Androgenic Alopecia

Androgenic alopecia (also known as androgenetic alopecia, alopecia androgenetica, male pattern baldness) is loss of hair that occurs due to an underlying susceptibility of hair follicles to androgenic miniaturization. It's the most common cause of hair loss and will affect up to 70% of men and 40% of women at some point in their lifetime. Men typically present with hairline recession at the temples and vertex balding while women normally diffusely thin over the top of their scalps. Both genetic and environmental factors play a role, and many etiologies remain unknown.

Classic androgenic hair loss in males begins above the temples and vertex, or calvaria, of the scalp. As it progresses, a rim of hair at the sides and rear of the head remains. This has been referred to as a 'Hippocratic wreath', and rarely progresses to complete baldness. The Hamilton-Norwood scale has been developed to grade androgenic alopecia in males.

Female androgenic alopecia has been colloquially referred to as 'female pattern baldness', although its characteristics can occur in males as well. It more often causes diffuse thinning without hairline recession, and like its male counterpart rarely leads to total hair loss. The Ludwig scale grades severity of androgenic alopecia in females.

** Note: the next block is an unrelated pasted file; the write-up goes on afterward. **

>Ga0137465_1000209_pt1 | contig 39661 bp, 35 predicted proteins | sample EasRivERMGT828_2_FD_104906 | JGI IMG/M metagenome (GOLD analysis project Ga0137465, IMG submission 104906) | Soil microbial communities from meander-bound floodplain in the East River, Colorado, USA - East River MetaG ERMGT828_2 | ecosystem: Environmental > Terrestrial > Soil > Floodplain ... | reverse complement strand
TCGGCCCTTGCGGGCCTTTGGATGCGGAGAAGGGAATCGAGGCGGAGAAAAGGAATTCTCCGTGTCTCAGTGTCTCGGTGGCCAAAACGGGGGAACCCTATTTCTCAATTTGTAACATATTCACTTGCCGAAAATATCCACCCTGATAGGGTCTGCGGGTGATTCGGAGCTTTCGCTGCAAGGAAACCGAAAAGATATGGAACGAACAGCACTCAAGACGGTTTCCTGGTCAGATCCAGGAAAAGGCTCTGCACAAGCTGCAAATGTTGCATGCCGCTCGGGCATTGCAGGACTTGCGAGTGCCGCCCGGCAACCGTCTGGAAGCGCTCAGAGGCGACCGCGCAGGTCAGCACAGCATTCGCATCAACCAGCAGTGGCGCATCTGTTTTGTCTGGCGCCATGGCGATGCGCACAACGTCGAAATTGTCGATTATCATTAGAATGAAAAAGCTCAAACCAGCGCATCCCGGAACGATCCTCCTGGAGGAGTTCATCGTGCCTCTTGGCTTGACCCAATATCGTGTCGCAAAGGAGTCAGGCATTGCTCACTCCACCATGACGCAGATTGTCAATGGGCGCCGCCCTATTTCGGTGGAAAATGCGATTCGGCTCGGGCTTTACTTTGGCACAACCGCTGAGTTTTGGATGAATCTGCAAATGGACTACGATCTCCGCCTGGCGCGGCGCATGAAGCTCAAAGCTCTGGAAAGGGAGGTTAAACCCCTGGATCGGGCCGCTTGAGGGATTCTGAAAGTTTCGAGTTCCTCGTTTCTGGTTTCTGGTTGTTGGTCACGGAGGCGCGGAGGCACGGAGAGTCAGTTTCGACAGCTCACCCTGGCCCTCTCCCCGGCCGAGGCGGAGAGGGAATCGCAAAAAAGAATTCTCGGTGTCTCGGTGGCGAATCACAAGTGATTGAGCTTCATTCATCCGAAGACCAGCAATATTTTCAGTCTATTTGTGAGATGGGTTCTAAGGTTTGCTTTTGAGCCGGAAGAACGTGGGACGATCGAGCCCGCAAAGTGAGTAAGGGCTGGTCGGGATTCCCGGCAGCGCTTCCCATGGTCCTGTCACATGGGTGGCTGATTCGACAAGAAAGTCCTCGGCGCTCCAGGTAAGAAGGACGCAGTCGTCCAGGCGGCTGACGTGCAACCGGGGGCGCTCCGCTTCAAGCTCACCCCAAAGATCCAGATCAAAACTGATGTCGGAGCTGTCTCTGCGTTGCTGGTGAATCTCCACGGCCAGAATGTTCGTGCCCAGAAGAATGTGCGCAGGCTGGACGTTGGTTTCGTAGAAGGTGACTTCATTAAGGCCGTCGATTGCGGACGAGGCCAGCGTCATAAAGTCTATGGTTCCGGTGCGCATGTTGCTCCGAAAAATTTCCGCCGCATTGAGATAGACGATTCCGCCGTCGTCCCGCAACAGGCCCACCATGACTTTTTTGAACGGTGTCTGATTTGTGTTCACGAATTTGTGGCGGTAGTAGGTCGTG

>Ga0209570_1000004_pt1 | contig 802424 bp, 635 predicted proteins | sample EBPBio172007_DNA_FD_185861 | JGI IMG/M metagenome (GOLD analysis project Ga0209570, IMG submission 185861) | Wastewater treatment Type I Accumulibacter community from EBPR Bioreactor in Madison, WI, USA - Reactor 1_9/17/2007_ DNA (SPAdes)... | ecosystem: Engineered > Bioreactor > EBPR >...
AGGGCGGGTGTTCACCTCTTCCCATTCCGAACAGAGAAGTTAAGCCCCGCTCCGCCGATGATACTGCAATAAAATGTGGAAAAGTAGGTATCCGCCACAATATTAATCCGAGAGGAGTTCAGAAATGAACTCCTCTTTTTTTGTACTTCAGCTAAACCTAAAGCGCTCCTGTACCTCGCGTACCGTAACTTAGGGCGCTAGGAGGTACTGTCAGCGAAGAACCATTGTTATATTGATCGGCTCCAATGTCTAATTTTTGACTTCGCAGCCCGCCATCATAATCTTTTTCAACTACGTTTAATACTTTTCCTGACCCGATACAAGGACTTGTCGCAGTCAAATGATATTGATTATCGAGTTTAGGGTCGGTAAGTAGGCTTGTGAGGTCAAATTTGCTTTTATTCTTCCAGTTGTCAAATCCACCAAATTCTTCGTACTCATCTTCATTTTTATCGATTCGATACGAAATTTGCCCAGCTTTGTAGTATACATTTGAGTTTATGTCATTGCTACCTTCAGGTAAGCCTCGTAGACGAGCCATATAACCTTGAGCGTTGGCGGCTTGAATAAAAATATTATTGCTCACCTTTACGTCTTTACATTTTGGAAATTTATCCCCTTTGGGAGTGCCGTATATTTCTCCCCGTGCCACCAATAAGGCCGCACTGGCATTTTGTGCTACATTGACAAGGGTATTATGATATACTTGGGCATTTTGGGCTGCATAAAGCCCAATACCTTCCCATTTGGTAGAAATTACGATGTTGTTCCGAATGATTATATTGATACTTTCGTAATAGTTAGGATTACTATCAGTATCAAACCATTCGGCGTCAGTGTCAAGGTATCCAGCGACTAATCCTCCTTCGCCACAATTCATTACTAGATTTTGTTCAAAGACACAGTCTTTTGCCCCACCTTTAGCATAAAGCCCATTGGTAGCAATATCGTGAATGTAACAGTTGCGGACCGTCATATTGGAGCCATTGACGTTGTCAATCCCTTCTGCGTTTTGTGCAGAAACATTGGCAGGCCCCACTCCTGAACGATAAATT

Animal models of androgenic alopecia occur naturally and have been developed in transgenic mice, chimpanzees (Pan troglodytes), bald uakaris (Cacajao rubicundus) and stump-tailed macaques (Macaca speciosa and Macaca arctoides), of which the macaques demonstrate the greatest incidence and most prominent hair loss.

Read more about Androgenic AlopeciaHormonal Etiology, Genetics, Age Effect, Androgenic Impact of Exercise, Female Androgenic Alopecia, Male Homologue To PCOS, Evolutionary Biology, Psychological Effects, Diagnosis

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